Solving First Order RL circuit

Discussion in 'Homework Help' started by TripleDeuce, Mar 16, 2011.

  1. TripleDeuce

    Thread Starter New Member

    Sep 20, 2010

    At time t = 0_

    The circuit looks like the voltage source in series with R1 and R2 with the inductor acting like a short circuit.

    iL (0_) = 60V/50Ω = 1.2A

    At t = 0+

    The circuit looks like

    Would iL(0 +) be a different current or the same? I have a feeling it would be the same.

    It is true that the inductance current remains the same right before and right after the switch is activated because the current through the inductor can't change instantaneously right?

    Any help on solving fr IL( 0+) and iL(t) would be appreciated
  2. syed_husain

    Active Member

    Aug 24, 2009
    yes, iL(0-)=iL(0+). now just apply node analysis. consider node "a" ground to make calculation easier. u will able to find the iL(t). hope this helps.
  3. TripleDeuce

    Thread Starter New Member

    Sep 20, 2010
    I make a node called V1 where the three resistors intersect each other and another node called VL above the inductor

    The node equation for V1 is

    (V1-60)/30 + V1/60 + (V1-VL)/20 = 0

    V1/30 - 2 + V1/60 + V1/20 - VL/20 = 0

    The node equation for VL is

    (VL-V1)/20 + 1.2 = 0

    VL/20 = V1/20 - 1.2

    VL = V1 -24

    Plugging that back in the node equation for V1

    V1/30 - 2 + V1/60 + V1/20 - (V1-24)/20 = 0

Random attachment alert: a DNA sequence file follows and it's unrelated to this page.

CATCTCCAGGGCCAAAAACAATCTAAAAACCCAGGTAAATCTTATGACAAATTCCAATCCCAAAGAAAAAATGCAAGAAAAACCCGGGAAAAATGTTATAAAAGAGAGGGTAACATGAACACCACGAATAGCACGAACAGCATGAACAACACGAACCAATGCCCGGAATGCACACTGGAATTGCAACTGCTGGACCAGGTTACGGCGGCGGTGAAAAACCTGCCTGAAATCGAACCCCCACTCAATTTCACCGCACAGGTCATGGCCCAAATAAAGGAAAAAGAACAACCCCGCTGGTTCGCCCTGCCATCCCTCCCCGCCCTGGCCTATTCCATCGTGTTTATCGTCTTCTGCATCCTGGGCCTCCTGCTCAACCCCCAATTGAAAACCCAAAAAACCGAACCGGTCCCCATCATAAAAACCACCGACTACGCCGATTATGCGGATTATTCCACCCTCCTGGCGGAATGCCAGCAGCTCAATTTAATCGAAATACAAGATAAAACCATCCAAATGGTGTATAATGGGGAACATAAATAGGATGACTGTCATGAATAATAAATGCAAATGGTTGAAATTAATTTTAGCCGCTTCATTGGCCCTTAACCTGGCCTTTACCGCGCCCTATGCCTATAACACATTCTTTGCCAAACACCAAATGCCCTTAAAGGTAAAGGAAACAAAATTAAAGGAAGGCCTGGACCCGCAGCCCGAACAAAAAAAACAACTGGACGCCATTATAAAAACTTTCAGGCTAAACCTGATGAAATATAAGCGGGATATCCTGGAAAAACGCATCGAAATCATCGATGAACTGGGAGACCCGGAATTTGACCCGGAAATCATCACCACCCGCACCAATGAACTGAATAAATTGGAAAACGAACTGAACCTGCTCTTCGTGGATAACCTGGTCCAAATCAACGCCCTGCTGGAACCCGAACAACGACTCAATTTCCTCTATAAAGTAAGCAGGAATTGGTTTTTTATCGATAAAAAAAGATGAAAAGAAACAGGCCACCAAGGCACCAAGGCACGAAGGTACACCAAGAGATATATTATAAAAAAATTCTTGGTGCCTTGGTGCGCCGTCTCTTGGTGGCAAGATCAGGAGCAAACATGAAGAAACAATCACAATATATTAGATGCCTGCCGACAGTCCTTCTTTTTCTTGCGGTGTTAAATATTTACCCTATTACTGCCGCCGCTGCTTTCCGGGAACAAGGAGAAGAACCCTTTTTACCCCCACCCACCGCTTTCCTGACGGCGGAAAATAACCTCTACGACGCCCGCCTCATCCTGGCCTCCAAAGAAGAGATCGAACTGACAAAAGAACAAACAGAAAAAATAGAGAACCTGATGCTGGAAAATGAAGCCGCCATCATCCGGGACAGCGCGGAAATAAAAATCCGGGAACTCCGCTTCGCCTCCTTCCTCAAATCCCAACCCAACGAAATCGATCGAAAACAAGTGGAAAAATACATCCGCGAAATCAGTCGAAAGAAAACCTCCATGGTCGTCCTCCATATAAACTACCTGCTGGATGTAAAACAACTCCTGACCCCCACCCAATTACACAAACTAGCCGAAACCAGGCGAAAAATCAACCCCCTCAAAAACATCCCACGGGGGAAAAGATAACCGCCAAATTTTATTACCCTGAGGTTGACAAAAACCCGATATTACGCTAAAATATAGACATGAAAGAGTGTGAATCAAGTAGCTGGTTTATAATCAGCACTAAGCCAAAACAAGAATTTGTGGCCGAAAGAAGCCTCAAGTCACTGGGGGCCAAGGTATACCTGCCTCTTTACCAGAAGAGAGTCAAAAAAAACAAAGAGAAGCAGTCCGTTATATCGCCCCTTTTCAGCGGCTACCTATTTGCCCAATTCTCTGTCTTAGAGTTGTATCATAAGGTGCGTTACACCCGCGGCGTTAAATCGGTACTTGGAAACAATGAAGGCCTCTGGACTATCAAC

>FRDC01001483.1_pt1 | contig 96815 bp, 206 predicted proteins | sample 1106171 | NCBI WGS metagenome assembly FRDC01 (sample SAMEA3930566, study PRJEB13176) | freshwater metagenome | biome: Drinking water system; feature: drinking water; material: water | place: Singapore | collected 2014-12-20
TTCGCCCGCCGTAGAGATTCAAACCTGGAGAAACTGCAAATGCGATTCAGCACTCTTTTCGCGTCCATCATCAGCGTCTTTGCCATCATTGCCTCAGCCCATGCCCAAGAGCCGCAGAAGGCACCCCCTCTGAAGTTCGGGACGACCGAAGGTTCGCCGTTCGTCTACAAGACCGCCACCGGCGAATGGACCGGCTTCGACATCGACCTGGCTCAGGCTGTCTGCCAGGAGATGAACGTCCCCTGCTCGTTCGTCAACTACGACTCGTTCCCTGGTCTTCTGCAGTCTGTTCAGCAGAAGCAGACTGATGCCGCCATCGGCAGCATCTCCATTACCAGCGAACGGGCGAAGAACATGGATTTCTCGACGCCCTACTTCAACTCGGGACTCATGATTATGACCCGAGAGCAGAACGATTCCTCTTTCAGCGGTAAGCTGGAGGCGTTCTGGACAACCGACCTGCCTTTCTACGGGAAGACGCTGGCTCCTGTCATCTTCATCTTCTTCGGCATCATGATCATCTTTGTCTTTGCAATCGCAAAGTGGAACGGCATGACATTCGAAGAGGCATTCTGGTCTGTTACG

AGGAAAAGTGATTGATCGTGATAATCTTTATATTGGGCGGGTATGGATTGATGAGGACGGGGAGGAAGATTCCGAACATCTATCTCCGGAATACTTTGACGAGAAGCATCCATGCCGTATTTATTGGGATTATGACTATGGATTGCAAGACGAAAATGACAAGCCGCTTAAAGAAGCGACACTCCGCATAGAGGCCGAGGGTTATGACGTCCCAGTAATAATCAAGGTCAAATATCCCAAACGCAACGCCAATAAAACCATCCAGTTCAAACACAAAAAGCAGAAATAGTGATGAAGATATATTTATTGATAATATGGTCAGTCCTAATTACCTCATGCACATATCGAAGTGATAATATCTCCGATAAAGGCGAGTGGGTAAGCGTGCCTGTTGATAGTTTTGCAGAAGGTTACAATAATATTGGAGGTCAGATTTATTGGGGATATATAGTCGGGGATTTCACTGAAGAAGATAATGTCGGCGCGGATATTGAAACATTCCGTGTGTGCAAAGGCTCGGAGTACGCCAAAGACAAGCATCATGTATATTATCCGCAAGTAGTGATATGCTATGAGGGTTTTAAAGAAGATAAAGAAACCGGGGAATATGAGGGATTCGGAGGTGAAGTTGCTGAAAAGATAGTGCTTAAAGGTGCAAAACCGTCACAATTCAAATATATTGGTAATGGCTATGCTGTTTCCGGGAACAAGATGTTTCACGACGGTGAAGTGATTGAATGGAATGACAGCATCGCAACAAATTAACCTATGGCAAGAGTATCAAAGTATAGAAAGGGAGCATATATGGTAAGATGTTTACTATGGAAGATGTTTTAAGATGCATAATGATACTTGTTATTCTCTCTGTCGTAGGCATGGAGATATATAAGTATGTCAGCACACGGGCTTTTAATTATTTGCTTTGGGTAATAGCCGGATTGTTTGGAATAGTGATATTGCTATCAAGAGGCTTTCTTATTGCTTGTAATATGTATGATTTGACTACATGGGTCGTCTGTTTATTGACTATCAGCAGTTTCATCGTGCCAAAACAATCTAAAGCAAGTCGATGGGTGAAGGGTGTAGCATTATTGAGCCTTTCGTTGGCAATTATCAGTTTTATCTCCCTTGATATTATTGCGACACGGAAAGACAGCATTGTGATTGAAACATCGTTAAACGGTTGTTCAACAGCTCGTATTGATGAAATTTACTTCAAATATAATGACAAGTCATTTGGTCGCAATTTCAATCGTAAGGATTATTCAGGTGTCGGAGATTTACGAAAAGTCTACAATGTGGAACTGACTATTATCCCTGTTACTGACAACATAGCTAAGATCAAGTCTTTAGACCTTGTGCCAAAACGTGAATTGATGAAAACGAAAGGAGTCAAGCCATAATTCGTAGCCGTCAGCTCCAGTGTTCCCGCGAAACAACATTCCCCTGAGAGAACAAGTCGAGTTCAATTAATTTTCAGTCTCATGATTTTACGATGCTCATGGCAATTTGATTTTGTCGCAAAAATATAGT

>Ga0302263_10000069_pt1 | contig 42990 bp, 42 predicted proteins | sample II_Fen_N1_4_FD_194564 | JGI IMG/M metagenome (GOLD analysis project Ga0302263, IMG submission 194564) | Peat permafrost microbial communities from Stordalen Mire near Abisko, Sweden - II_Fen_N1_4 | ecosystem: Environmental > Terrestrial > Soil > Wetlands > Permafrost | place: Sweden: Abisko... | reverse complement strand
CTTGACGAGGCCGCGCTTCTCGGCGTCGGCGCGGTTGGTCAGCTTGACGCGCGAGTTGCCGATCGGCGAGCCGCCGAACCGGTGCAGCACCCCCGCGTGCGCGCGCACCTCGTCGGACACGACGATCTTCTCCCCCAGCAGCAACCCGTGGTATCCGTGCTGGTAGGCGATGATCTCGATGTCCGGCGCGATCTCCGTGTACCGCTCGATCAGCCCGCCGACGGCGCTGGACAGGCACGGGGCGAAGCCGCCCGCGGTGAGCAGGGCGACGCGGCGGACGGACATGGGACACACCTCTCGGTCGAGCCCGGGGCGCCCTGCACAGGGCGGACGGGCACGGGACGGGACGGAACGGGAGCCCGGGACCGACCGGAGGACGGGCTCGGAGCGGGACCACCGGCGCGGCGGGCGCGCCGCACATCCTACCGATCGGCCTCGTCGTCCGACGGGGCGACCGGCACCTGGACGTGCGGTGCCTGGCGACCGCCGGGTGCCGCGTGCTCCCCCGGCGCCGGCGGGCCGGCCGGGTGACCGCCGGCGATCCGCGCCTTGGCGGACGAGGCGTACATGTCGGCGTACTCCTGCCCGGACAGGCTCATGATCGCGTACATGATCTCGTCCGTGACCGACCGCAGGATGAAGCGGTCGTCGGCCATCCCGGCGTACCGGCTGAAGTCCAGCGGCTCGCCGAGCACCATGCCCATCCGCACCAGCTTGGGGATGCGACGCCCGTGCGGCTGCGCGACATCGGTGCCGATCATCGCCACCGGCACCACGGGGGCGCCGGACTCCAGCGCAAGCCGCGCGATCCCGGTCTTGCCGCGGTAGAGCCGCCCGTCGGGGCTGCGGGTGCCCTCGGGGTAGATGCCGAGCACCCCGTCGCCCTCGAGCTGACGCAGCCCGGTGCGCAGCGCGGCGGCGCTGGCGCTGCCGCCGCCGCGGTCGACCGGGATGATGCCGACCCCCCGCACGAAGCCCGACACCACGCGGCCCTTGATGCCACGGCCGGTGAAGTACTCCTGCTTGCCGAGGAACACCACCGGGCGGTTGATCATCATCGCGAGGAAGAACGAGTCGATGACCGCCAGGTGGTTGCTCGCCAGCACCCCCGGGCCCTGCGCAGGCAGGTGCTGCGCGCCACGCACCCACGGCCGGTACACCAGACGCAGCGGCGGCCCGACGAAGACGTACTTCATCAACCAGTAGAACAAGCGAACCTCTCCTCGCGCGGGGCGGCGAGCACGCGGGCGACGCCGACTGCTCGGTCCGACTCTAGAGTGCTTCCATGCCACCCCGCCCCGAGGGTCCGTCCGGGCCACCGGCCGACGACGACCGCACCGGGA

V1/30 - 2 + V1/60 + V1/20 - V1/20 + 24/20 = 0

    V1 = -24

    so VL = -24 - 24 = -48V ?

    I have a feeling something is wrong.
  4. syed_husain

    Active Member

    Aug 24, 2009
  5. Vahe


    Mar 3, 2011
    Since this is a first-order transient problem, the solution for the inductor current for  t \ge 0will be of the following form

    <br />
i_L(t) = i_L(\infty) + [ i_L(0^+) - i_L(\infty) ] e^{-t/\tau}<br />

    where  i_L(0^+) is the current in the inductor right after the switch is closed. Since there are no impulse sources in the circuit, the inductor current is continuous and therefore i_L(0^+)= i_L(0^-). Current i_L(0^-) is the inductor current right before the switch is closed. The current i_L(\infty) is the value of the inductor current after the switch has been closed for a long time. The time constant \tau=L/R_{th}, where R_{th} is the Thevenin resistance seen by the inductor in the circuit after the switch is closed.

    Looking at the circuit before the switch is closed and assuming that the switch has been open for a long time, we can assume dc steady steady (L is a short circuit); therefore,

    <br />
i_L(0^-) = \frac{V_s}{R_1+R_2}=\frac{60V}{50\Omega}=\frac{6}{5}\text{A}<br />

    Since the inductor current is continuous over the switching action. We have that i_L(0^+) = \frac{6}{5}\text{A}. After the switch is closed for a long time, we reach another dc steady state and the inductor is once again a short circuit. First we determine the current i_s out of the + terminal of the voltage source as

    <br />
i_s = \frac{V_s}{R_1 + R_2 || R_3}=\frac{60V}{30\Omega+15\Omega}=\frac{4}{3} \text{A}<br />

    This is also the current going through R_1 from left to right. Now with the inductor being a short circuit, the current that we seek can be given by current division.

    <br />
i_L(\infty)= \frac{R_3}{R_2 + R_3} i_s=\frac{60\Omega}{80\Omega} \, (\frac{4}{3}) \text{A}=1\text{A}<br />

    The resistance R_{th} is found by turning off the voltage source and finding the resistance "seen" by the inductor.

    <br />
R_{th}=R_2 + R_1||R_3 = 20 + 30||60 = 40 \Omega<br />
\tau = L/R_{th} = 0.4mH/40\Omega = 10\mu s<br />

    Therefore the solution is

    <br />
i_L(t) = 1 + 0.2 e^{-100,000t} \text{  for } t \ge 0<br />
i_L(t) = 1.2 \text{  for } t < 0<br />

    I will leave you to calculate v_L=L di_L/dt :)
    Hopefully, I have not made any calculation errors :(